Archives for Patient Rights

Children

Being Shy Can Be A Good Thing

A little over a decade ago, I was consulted by a young couple regarding their nine-year old son. The school had recommended counseling. They felt his shyness and lack of participation in class was concealing a deeper problem, perhaps abuse, depression, or other issue.

The boy had once participated freely in class, but by mid-year, he never raised his hands and looked like he was daydreaming. The parents took him to a specialist who felt he might be on the autism spectrum and recommended therapy. They wanted another opinion.
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Depression

The Summertime Blahs & Blues

For many of us, summer is the time we feel the most upbeat. For those with SAD (Seasonal Affective Disorder), the long days packed with sunshine can offer blessed relief from depression and low energy.

Outdoor walks and other activities and a more relaxed approach to time are things both of us really look forward to and enjoy.

But for some, the summertime is emotionally difficult. The very things that make summer appealing to one person, make it seem negative to another. You can end up with the blahs or even the blues. Here are a few, plus some quick fixes:
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Addiction

Therapists: Could A Medical Condition Be The Cause Of Your Client’s Mental Illness?


A well-trained and dedicated medical doctor will consider whether or not there is an emotional component possibly triggering a physical issue, such as stress in the case of fatigue. But often, those in the mental health field, especially psychotherapists, might not evaluate and rule out medical or other issues in the case of a client presenting with a mental illness.

In training sessions with interns and therapists-in-training, I emphasize the importance of doing a comprehensive evaluation before diagnosing—and doing therapy with—a client. I explain that when it comes to a mental health evaluation it is as vital for therapists to determine which factors are contributing to or causing mental illness, whether that mental illness is mild or more severe.

Yet many therapists jump right into talk therapy at the first or second visit; not everyone in private practice examines medical records or asks their clients to get blood-work done.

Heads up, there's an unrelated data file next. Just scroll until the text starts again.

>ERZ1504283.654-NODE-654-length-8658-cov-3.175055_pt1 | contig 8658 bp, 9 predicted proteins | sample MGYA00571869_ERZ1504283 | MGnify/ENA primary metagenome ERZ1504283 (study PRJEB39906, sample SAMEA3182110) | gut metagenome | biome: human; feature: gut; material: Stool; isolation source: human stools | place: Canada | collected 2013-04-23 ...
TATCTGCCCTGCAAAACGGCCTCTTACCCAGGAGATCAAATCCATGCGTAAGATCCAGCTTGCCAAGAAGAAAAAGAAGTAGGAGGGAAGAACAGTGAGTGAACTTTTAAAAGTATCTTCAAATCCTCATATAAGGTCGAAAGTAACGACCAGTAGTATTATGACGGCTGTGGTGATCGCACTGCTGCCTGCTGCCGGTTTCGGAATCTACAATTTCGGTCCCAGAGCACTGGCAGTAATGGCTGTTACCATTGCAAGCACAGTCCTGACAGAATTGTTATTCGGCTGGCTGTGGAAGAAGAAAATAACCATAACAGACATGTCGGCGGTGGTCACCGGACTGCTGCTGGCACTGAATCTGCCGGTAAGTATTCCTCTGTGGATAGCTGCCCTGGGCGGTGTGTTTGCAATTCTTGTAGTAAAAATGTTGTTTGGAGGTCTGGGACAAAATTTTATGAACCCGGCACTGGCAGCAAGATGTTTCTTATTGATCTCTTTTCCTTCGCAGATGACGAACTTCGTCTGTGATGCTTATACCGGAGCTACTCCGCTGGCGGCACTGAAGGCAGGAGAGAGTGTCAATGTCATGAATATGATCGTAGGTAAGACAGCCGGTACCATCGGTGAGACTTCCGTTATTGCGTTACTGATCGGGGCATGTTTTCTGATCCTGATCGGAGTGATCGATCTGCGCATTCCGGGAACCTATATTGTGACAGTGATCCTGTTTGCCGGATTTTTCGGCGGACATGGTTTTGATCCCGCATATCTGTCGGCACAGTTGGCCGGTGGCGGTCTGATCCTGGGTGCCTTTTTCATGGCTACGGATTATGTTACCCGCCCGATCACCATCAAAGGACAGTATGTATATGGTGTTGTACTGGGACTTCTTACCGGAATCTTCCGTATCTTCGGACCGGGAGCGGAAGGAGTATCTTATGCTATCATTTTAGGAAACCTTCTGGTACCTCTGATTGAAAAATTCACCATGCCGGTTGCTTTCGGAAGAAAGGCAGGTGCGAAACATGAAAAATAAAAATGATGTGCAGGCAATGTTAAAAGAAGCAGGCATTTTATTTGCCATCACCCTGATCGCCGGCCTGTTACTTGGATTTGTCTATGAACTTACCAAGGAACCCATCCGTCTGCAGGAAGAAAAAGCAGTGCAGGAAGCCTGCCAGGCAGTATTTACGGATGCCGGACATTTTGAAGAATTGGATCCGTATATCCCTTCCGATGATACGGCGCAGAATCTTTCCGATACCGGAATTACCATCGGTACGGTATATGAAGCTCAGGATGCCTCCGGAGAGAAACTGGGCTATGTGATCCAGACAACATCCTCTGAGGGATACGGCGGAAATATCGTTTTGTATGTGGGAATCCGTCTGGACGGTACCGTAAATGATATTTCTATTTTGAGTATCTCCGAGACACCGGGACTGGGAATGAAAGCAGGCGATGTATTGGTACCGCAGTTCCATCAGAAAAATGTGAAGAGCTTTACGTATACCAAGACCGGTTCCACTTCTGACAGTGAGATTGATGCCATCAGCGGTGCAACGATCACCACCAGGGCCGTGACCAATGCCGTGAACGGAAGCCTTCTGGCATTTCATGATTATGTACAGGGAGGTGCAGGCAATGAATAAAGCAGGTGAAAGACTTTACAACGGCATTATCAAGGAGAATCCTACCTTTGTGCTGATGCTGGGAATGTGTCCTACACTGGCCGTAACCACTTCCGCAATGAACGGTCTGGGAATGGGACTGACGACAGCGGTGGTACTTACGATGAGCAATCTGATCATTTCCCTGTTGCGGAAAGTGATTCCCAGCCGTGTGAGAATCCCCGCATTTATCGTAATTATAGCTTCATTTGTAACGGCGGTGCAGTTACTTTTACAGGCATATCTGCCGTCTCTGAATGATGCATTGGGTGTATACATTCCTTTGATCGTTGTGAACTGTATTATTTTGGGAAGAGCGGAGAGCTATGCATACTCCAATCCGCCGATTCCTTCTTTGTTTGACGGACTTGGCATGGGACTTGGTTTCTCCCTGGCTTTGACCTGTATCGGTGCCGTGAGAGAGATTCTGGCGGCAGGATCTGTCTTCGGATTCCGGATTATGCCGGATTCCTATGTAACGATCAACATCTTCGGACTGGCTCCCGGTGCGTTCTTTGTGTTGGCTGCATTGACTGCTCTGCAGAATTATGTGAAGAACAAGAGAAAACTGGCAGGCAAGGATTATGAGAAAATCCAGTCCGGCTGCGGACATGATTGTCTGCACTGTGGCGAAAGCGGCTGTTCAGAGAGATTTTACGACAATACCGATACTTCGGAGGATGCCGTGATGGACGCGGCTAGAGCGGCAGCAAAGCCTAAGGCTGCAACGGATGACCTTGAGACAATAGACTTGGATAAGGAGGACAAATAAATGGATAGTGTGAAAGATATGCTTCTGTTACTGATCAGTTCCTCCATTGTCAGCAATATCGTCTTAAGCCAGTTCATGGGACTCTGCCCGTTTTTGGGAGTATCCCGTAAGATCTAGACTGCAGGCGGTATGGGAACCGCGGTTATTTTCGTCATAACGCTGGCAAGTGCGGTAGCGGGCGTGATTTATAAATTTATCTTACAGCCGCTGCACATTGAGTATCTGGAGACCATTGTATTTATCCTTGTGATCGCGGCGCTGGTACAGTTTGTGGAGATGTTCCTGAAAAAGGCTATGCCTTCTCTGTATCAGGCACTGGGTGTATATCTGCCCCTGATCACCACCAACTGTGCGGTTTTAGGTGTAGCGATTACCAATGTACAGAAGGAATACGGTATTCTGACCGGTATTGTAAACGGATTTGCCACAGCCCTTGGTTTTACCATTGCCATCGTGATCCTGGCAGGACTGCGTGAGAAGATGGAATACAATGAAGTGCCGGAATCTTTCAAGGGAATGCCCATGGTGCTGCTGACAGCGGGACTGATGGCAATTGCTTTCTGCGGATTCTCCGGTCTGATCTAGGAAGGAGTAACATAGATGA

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anxiety

Getting Focused On Life, Feelings, Hopes: A Therapy Tool

In recent comments, Lorr, a reader asked to see an example of a personal perspective paper, a therapy tool that can benefit clients who struggle with articulating their experience.

Lorr asks:

I think the PPP is a great idea, I read about it in your book. Do you have a format or samples? I’m not sure how to get started.

How is the PPP different from a biography?

A biography, or autobiography, can tell the events in a person's life, without the inner experience. A PPP is more focused on what these events felt like and how they impacted the person's emotions and his own insights into his challenges.
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Goals and Objectives

5 Essential Ingredients Of Successful Therapy

Successful therapy, that is, therapy that effectively changes how you live your life, must contain five fundamental ingredients:

1. The therapist must be a motivated, experienced professional.

2. The therapist must use evidence-based treatments; that is, proven methods and techniques.

3. Therapy must be carried out in a reasonable treatment time frame.

4. The therapist’s per-hour fee and the entire cost of the course of treatment must be fair and reasonable.

5. The patient must be a motivated patient.

It is important to know
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